Drosophila melanogaster has long been a popular model insect species, due in large part to the availability of genetic tools and is fast becoming the model for insect colour vision. Key to understanding colour reception in Drosophila is in-depth knowledge of spectral inputs and downstream neural processing. While recent studies have sparked renewed interest in colour processing in Drosophila, photoreceptor spectral sensitivity measurements have yet to be carried out in vivo. We have fully characterised the spectral input to the motion and colour vision pathways, and directly measured the effects of spectral modulating factors, screening pigment density and carotenoid-based ocular pigments. All receptor sensitivities had significant shifts in spectral sensitivity compared to previous measurements. Notably, the spectral range of the Rh6 visual pigment is substantially broadened and its peak sensitivity is shifted by 92 nm from 508 to 600 nm. We show that this deviation can be explained by transmission of long wavelengths through the red screening pigment and by the presence of the blue-absorbing filter in the R7y receptors. Further, we tested direct interactions between inner and outer photoreceptors using selective recovery of activity in photoreceptor pairs.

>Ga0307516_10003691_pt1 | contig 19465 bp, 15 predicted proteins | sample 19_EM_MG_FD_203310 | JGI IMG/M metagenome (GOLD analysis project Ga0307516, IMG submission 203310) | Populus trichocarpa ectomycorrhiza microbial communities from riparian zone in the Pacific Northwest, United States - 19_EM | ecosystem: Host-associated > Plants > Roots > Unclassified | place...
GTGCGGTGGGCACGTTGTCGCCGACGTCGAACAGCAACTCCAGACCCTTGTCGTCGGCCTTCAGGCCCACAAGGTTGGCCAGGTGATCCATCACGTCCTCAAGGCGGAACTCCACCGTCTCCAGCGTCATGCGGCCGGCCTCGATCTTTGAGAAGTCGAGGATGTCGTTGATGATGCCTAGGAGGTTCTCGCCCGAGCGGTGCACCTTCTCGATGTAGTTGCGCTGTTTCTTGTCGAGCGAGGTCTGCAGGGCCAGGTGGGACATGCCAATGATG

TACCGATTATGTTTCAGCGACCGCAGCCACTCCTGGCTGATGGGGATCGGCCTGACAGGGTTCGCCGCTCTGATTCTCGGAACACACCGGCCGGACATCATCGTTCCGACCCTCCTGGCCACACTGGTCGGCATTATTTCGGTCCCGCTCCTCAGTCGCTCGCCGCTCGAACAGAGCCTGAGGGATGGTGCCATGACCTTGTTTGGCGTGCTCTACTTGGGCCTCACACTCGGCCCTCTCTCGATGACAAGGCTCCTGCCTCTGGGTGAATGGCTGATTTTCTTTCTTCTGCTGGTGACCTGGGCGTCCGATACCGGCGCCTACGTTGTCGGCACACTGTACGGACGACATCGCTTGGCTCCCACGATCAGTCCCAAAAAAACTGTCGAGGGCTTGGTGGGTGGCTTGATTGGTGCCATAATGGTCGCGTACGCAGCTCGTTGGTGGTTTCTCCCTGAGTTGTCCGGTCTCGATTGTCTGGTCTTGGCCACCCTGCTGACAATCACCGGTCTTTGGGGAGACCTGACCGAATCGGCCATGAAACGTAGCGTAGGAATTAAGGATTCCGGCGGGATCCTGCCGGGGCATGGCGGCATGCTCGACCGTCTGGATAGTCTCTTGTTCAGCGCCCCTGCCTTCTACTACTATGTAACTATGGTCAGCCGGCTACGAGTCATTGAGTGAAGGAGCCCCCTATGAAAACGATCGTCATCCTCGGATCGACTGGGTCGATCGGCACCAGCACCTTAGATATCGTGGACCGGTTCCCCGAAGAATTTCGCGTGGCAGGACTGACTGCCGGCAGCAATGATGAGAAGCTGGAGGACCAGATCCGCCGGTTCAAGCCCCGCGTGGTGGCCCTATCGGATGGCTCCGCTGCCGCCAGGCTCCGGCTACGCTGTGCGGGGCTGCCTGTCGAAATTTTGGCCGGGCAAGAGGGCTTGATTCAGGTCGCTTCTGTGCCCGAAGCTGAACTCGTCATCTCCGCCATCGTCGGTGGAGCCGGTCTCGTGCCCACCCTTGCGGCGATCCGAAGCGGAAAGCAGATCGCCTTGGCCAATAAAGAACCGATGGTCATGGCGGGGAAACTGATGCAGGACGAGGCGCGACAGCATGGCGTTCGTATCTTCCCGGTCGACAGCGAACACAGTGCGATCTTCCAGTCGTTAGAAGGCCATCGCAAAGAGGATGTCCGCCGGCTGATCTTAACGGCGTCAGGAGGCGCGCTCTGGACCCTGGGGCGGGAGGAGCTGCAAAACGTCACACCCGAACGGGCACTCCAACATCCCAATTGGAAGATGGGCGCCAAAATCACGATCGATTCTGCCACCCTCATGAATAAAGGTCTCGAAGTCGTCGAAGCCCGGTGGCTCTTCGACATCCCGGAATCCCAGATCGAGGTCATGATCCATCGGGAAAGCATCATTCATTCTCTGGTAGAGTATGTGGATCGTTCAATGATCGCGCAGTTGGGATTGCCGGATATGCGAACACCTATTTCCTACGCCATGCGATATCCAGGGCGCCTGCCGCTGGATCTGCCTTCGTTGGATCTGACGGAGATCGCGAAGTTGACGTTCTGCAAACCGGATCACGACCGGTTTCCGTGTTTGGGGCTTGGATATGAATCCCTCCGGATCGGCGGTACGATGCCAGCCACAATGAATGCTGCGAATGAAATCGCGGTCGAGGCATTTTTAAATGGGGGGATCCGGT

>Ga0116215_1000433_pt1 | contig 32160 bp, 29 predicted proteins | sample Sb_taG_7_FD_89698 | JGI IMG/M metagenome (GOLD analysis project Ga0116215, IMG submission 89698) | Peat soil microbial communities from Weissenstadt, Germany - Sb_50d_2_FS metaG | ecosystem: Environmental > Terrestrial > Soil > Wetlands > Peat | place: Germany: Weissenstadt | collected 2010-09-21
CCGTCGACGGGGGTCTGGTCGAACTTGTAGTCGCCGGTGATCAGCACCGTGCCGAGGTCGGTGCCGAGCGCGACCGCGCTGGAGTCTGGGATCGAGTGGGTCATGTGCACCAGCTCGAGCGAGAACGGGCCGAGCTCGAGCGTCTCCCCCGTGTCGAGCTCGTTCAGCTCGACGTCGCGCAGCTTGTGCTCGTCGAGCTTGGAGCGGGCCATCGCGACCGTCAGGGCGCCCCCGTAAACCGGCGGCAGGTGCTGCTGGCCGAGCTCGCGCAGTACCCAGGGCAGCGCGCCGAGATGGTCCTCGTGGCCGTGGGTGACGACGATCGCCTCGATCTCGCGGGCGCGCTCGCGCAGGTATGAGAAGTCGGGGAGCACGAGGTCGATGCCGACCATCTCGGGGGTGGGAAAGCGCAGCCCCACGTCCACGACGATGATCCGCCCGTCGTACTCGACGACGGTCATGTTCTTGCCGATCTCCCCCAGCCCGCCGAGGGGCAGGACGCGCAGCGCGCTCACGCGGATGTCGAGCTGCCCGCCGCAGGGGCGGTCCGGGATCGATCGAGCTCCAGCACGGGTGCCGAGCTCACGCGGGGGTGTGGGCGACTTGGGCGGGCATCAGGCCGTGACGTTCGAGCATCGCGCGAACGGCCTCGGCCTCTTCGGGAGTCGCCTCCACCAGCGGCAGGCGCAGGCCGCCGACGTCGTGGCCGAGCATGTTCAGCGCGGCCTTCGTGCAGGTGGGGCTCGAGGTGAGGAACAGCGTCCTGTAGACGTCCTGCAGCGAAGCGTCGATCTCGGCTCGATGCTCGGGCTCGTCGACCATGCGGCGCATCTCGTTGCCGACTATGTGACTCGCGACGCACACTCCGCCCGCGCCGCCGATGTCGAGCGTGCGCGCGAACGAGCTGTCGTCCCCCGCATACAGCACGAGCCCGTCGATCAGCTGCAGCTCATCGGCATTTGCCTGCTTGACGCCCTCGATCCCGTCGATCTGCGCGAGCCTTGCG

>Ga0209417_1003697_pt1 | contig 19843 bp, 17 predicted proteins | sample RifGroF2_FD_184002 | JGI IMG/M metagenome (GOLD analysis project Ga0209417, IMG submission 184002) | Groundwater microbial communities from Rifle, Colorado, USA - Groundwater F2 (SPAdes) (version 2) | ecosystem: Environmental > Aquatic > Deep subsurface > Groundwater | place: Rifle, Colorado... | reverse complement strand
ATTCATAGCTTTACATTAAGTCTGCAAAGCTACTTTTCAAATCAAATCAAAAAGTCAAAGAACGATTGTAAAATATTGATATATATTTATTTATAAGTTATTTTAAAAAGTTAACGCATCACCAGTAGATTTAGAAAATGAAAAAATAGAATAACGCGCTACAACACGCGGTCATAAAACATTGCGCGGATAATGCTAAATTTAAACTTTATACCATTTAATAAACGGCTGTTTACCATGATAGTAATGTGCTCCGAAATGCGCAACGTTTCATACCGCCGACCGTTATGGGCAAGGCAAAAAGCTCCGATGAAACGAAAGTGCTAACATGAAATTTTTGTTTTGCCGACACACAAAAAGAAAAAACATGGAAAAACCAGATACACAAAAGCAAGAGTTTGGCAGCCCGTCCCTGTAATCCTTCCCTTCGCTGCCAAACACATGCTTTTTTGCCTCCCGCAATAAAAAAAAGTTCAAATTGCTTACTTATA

Bibliographical noteFunding Information:
We thank the Biotechnology and Biological Sciences Research Council (BBSRC) for a David Phillips Fellowship to support TJW (BB/L024667/1) and the College of Biological Sciences, University of Minnesota.
PubMed: MeSH publication types
- Journal Article
- Research Support, Non-U.S. Gov't